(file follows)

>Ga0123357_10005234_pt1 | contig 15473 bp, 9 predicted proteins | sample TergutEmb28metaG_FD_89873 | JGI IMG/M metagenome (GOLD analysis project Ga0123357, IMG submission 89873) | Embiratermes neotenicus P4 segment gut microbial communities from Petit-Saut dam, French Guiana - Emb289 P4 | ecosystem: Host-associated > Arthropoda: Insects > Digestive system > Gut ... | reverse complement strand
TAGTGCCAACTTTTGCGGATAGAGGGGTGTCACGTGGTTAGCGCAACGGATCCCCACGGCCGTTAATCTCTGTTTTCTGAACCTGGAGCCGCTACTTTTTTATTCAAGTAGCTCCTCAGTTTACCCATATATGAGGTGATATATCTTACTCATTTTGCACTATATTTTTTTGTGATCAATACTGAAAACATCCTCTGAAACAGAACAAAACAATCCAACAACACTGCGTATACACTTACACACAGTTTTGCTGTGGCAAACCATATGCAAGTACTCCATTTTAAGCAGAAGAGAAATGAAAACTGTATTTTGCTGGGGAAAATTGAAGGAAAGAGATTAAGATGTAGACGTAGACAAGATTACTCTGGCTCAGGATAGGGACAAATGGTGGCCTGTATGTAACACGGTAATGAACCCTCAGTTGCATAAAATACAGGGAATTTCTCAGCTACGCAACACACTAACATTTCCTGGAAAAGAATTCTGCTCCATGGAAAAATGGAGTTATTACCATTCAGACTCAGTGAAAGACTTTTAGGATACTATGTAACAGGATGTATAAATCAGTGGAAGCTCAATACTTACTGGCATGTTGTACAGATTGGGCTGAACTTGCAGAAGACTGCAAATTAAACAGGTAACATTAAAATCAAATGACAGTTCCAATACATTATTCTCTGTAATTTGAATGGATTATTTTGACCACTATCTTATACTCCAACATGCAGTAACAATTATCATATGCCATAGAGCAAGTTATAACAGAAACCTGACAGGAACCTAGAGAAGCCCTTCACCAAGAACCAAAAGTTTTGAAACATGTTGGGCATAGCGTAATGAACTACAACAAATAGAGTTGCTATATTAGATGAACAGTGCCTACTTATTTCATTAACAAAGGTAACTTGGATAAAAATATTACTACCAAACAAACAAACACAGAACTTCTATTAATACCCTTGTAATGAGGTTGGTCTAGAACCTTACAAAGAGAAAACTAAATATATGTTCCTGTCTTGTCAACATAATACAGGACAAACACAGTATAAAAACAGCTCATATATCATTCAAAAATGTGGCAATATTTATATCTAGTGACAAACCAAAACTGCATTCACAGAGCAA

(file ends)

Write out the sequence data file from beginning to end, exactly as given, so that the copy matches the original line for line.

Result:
>Ga0123357_10005234_pt1 | contig 15473 bp, 9 predicted proteins | sample TergutEmb28metaG_FD_89873 | JGI IMG/M metagenome (GOLD analysis project Ga0123357, IMG submission 89873) | Embiratermes neotenicus P4 segment gut microbial communities from Petit-Saut dam, French Guiana - Emb289 P4 | ecosystem: Host-associated > Arthropoda: Insects > Digestive system > Gut ... | reverse complement strand
TAGTGCCAACTTTTGCGGATAGAGGGGTGTCACGTGGTTAGCGCAACGGATCCCCACGGCCGTTAATCTCTGTTTTCTGAACCTGGAGCCGCTACTTTTTTATTCAAGTAGCTCCTCAGTTTACCCATATATGAGGTGATATATCTTACTCATTTTGCACTATATTTTTTTGTGATCAATACTGAAAACATCCTCTGAAACAGAACAAAACAATCCAACAACACTGCGTATACACTTACACACAGTTTTGCTGTGGCAAACCATATGCAAGTACTCCATTTTAAGCAGAAGAGAAATGAAAACTGTATTTTGCTGGGGAAAATTGAAGGAAAGAGATTAAGATGTAGACGTAGACAAGATTACTCTGGCTCAGGATAGGGACAAATGGTGGCCTGTATGTAACACGGTAATGAACCCTCAGTTGCATAAAATACAGGGAATTTCTCAGCTACGCAACACACTAACATTTCCTGGAAAAGAATTCTGCTCCATGGAAAAATGGAGTTATTACCATTCAGACTCAGTGAAAGACTTTTAGGATACTATGTAACAGGATGTATAAATCAGTGGAAGCTCAATACTTACTGGCATGTTGTACAGATTGGGCTGAACTTGCAGAAGACTGCAAATTAAACAGGTAACATTAAAATCAAATGACAGTTCCAATACATTATTCTCTGTAATTTGAATGGATTATTTTGACCACTATCTTATACTCCAACATGCAGTAACAATTATCATATGCCATAGAGCAAGTTATAACAGAAACCTGACAGGAACCTAGAGAAGCCCTTCACCAAGAACCAAAAGTTTTGAAACATGTTGGGCATAGCGTAATGAACTACAACAAATAGAGTTGCTATATTAGATGAACAGTGCCTACTTATTTCATTAACAAAGGTAACTTGGATAAAAATATTACTACCAAACAAACAAACACAGAACTTCTATTAATACCCTTGTAATGAGGTTGGTCTAGAACCTTACAAAGAGAAAACTAAATATATGTTCCTGTCTTGTCAACATAATACAGGACAAACACAGTATAAAAACAGCTCATATATCATTCAAAAATGTGGCAATATTTATATCTAGTGACAAACCAAAACTGCATTCACAGAGCAA